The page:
by Samantha Herrera, DPT and Kelsea Brajkovich Schroeder, DPT
Frequently Asked Questions
Throughout this past week, we've received many questions pertaining to pediatric and adolescent activity during the time of COVID-19 that we have addressed below!
What if I don’t have enough space or the proper tools for performing exercises within my home? Which part of my home is best to use? What kind of equipment should I use?
This is a great question, and one that we've been asked frequently, especially when many families live in an apartment and those who may be doing school work or working from home must to be taken into consideration. Many of the exercises highlighted in our blog series are able to be completed within a small space inside the home - even as small as the area of a yoga mat! We recommend an area cleared of breakable objects and one that's also cleared of tripping hazards.
There are many exercises you can challenge your body and strength with by just using your body weight, but in case you're ready to progress in resistance, here are a few household items and their approximate weights that you could use instead of having to buy equipment:
16 oz. water bottle = 1 pounds
Gallon of water/milk = about 8 pounds
Can of soup = 1.5 to 2 pounds
Bag of flour or sugar = 4-5 pounds
You can also put some items in your backpack and either hold it in front of you or put it on your back while squatting!
If I am exercising outside, how long should it be?
This is awesome! Keep up the great work completing your exercises outside because even though we are required to wear face coverings, this should not stop someone from getting outside for some fresh air, sunshine and movement. As long as you're keeping with social distancing guidelines, it's highly recommended that you make your way outside at least a few times per day as this can be an instant mood-booster as well. Examples of activities that are great additions to your movement routine performed outside include bicycle rides, running, yoga and body weight exercises for strengthening and bone building.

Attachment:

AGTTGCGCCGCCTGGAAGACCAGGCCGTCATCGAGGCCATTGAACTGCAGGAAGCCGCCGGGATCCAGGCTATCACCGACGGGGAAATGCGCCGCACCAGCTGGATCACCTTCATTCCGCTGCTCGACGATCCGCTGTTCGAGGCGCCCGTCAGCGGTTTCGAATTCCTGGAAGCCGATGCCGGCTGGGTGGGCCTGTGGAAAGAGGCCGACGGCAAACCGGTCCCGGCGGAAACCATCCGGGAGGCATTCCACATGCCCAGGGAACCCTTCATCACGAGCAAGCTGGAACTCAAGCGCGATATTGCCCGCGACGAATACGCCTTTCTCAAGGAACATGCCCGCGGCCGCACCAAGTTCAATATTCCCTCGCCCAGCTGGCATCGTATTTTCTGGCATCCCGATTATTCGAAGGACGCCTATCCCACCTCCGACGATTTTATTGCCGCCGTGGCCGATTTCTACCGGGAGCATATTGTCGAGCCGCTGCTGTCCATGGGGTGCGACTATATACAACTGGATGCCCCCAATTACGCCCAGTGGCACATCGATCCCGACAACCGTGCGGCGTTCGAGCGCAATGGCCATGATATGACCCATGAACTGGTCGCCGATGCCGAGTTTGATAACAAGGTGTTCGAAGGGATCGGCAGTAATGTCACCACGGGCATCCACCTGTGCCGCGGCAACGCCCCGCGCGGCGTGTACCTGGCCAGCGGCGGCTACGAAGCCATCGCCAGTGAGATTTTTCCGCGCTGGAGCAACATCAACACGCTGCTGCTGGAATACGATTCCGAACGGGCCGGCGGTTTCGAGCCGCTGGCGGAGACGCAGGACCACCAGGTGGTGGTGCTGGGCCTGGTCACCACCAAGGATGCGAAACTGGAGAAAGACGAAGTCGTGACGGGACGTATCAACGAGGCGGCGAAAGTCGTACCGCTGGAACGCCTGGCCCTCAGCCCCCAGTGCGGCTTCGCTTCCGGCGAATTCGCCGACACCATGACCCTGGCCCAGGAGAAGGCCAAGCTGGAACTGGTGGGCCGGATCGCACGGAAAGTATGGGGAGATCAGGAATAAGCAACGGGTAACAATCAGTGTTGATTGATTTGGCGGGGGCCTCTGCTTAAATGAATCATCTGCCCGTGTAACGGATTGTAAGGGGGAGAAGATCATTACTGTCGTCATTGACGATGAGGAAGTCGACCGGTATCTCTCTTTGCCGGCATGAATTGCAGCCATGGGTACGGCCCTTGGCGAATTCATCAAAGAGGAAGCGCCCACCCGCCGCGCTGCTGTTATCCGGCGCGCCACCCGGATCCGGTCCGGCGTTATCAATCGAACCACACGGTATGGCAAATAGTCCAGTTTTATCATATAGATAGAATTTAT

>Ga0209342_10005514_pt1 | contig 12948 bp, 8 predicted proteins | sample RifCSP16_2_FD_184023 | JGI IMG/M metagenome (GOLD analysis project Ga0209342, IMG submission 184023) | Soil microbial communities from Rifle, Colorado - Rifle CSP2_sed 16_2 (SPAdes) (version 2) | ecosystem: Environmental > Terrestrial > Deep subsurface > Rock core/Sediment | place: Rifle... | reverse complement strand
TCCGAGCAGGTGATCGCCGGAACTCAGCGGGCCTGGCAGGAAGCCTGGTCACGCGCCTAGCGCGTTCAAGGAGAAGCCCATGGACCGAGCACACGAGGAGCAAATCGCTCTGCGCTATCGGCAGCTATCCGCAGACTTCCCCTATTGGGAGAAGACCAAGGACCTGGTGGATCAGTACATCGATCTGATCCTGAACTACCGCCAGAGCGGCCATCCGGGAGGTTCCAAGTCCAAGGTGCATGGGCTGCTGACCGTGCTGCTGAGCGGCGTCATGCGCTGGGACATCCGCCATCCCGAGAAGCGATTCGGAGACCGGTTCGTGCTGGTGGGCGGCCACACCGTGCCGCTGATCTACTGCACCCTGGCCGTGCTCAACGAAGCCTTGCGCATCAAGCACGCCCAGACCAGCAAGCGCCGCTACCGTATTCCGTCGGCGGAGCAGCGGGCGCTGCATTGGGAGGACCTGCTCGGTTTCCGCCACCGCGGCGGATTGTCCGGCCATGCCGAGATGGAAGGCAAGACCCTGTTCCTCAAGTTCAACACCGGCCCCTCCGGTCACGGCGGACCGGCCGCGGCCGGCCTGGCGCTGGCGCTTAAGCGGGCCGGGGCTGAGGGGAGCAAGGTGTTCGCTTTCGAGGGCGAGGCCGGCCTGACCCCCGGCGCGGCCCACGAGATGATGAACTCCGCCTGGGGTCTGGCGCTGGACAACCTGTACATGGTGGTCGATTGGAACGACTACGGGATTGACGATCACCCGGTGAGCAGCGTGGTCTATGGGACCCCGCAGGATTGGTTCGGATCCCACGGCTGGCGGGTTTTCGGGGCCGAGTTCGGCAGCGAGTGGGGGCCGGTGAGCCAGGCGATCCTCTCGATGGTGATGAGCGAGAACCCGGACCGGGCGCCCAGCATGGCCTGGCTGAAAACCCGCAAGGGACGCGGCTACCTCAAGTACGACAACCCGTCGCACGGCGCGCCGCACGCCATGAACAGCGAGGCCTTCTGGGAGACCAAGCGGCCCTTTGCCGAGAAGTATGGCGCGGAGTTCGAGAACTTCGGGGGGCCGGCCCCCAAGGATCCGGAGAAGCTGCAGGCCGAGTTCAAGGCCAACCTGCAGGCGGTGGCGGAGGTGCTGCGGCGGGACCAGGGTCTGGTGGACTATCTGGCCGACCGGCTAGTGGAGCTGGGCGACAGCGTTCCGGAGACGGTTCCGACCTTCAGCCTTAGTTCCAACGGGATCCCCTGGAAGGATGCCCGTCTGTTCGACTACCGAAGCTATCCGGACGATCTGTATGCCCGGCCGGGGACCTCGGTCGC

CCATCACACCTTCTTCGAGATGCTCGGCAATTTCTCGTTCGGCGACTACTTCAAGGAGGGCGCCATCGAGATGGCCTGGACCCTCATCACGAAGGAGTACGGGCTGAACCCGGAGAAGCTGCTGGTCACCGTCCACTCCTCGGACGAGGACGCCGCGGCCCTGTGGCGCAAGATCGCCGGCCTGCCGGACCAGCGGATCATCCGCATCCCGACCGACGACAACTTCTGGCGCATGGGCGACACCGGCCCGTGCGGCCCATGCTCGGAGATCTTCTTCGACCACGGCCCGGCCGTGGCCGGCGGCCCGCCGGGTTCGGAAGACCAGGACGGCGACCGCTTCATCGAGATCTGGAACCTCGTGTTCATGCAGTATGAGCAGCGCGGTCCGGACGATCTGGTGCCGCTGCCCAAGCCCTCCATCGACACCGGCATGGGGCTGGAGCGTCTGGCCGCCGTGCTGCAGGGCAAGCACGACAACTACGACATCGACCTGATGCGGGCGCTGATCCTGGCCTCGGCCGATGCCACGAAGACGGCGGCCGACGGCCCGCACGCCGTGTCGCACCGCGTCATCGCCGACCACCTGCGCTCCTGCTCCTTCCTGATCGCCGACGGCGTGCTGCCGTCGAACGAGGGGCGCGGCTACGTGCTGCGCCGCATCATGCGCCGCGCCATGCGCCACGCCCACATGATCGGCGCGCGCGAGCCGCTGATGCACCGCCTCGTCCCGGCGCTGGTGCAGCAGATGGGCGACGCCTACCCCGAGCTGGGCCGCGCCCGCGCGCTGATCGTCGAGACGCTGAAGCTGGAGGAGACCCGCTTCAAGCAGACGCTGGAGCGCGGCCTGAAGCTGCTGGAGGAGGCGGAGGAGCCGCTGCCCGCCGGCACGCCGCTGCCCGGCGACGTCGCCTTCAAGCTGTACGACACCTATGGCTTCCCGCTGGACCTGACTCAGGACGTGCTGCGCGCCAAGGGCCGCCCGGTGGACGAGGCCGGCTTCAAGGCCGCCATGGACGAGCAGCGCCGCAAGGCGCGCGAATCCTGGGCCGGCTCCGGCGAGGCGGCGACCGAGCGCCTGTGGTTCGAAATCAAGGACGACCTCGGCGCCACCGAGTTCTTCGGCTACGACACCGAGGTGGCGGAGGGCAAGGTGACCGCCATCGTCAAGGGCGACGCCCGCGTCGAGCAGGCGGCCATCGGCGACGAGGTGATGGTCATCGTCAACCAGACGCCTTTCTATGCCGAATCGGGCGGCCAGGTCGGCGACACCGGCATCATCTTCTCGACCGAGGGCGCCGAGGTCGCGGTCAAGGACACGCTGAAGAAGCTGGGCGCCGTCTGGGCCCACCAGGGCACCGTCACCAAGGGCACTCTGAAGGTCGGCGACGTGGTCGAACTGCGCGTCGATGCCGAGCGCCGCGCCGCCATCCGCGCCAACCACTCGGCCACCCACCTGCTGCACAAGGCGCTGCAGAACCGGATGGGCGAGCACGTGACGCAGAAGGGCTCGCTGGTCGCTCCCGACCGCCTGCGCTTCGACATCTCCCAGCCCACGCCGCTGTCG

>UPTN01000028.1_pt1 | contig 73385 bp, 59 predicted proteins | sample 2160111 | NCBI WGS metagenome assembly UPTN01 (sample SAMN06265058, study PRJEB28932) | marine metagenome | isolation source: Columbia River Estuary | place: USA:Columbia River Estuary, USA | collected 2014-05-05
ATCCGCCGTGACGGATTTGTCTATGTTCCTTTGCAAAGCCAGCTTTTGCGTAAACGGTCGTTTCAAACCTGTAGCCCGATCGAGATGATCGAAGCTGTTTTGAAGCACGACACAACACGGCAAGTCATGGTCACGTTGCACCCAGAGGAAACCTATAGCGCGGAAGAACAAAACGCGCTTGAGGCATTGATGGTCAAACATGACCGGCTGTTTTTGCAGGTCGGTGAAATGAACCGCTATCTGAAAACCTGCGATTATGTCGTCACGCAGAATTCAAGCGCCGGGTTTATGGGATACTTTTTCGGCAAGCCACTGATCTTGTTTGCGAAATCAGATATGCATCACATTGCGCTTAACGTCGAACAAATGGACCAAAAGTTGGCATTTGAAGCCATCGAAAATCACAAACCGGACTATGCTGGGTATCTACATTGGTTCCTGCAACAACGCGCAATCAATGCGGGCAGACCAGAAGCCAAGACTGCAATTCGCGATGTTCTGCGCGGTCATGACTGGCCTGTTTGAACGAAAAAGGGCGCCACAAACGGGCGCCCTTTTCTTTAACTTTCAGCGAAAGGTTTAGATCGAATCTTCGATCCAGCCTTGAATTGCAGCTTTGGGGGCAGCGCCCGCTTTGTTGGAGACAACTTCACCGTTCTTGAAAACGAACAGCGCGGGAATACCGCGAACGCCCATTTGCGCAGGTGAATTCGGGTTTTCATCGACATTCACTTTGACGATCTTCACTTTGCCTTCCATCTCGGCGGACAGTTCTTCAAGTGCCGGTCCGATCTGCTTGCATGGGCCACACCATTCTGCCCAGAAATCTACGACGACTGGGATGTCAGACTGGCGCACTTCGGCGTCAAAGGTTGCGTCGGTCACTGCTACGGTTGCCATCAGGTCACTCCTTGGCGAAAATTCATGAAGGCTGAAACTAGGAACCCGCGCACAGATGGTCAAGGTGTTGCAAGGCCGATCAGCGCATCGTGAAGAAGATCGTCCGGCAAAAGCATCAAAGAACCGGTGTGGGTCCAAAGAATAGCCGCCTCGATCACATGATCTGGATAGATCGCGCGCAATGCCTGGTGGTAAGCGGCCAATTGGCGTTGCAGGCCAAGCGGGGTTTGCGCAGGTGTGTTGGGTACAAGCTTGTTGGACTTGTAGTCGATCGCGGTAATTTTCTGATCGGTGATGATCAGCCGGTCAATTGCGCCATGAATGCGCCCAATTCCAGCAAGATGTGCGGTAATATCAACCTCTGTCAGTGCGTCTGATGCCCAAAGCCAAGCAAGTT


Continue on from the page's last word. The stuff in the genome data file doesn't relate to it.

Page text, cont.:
Children and adolescents ages 6 to 17 years old should be getting at the very least 60 minutes of moderate to vigorous activity per day per CDC recommendations. Kids should be participating in aerobic (endurance building) exercises at least 3 days per week and strengthening/bone building exercises at least 3 days per week. For more exercise suggestions to work into your routines, check out these posts:
With the weather getting hotter, precautions should be taken when children or adolescents are working out outside due to lower sweating rates, lower cardiac output and more energy used in a given workout compared to adults. This means you should have that bottle of water handy, choose a shady spot to do your exercises and if you're performing exercises in the sun, give yourself a few breaks in between and aim to schedule your routines in the morning and evening when it's a few degrees cooler for safety.
What if someone is just starting to exercise? What kind of activities should people who are not usually active do so that they begin to get used to active movement?
It doesn’t matter if you are just stepping into a routine of becoming active or if you have been active for quite some time, there's always a form of activity out there for you! The guidelines remain the same, but the moderate to vigorous activity recommendation depends on what your level of fitness is now. This means that your feeling of moderate or vigorous activity may not be the same as the person next to you. If you're just starting out, work in a few shorter bouts of activities in per day, or start out with completing an hour of low-level activity. Starting out this way will allow you to build up your tolerance to movement and increase your heart rate. Keep up a routine, as the development of a good habit starts with doing something consistently for 21 days. So set a goal, make a calendar or consistently put your activity on your to-do list in order to make it a concrete part of your day.
Every exercise can be modified as well! Having trouble jumping? No worries, those jumping jacks can be turned into step-outs. Aren’t quite able to control a full lunge yet? Try just going about halfway to the ground! Check out some of the images and videos of simple body weight exercise modifications below!